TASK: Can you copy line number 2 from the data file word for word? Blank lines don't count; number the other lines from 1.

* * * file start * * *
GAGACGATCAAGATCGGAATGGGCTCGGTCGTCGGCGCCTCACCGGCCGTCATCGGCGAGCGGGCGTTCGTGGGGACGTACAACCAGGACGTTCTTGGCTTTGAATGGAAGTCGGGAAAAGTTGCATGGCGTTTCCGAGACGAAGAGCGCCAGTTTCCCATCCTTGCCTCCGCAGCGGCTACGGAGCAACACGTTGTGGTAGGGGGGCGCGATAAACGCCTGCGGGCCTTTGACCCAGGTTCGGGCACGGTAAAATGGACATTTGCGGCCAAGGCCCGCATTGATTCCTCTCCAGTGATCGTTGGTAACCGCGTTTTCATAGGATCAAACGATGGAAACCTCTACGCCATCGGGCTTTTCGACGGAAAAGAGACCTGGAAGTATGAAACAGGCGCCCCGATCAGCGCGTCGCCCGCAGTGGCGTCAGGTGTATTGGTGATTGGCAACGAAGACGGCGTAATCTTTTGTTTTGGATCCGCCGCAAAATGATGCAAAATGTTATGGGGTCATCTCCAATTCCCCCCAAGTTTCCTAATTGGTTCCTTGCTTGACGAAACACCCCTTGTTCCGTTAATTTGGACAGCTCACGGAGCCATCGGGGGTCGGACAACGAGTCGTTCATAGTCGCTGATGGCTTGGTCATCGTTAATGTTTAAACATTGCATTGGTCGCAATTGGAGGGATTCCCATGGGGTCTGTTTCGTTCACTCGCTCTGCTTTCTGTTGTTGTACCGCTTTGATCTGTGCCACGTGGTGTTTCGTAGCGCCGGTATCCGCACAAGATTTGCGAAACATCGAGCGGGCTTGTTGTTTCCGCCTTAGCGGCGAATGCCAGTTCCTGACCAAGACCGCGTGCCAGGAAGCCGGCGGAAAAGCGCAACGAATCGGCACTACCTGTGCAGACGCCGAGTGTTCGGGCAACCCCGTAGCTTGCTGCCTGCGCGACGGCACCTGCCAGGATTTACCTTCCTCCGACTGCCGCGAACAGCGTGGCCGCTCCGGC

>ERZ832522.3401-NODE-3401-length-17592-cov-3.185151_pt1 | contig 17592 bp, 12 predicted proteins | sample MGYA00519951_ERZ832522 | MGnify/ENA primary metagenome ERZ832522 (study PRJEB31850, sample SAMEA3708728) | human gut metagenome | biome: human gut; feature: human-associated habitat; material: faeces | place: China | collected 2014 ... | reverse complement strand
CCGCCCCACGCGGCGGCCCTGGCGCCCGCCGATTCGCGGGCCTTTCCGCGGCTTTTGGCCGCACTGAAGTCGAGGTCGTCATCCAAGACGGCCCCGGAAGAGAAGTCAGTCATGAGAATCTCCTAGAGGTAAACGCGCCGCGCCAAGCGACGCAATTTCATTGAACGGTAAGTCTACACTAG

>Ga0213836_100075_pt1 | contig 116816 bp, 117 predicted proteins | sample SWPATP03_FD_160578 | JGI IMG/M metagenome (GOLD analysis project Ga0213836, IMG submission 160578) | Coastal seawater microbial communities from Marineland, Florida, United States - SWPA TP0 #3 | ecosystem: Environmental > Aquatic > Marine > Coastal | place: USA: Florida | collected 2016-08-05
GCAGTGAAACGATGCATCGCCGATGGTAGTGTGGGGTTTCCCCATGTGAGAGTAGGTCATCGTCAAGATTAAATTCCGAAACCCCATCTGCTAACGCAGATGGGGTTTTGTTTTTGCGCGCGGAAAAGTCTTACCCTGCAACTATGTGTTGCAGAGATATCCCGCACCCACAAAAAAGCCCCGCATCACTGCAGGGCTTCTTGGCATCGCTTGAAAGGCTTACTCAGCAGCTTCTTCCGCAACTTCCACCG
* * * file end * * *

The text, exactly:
>ERZ832522.3401-NODE-3401-length-17592-cov-3.185151_pt1 | contig 17592 bp, 12 predicted proteins | sample MGYA00519951_ERZ832522 | MGnify/ENA primary metagenome ERZ832522 (study PRJEB31850, sample SAMEA3708728) | human gut metagenome | biome: human gut; feature: human-associated habitat; material: faeces | place: China | collected 2014 ... | reverse complement strand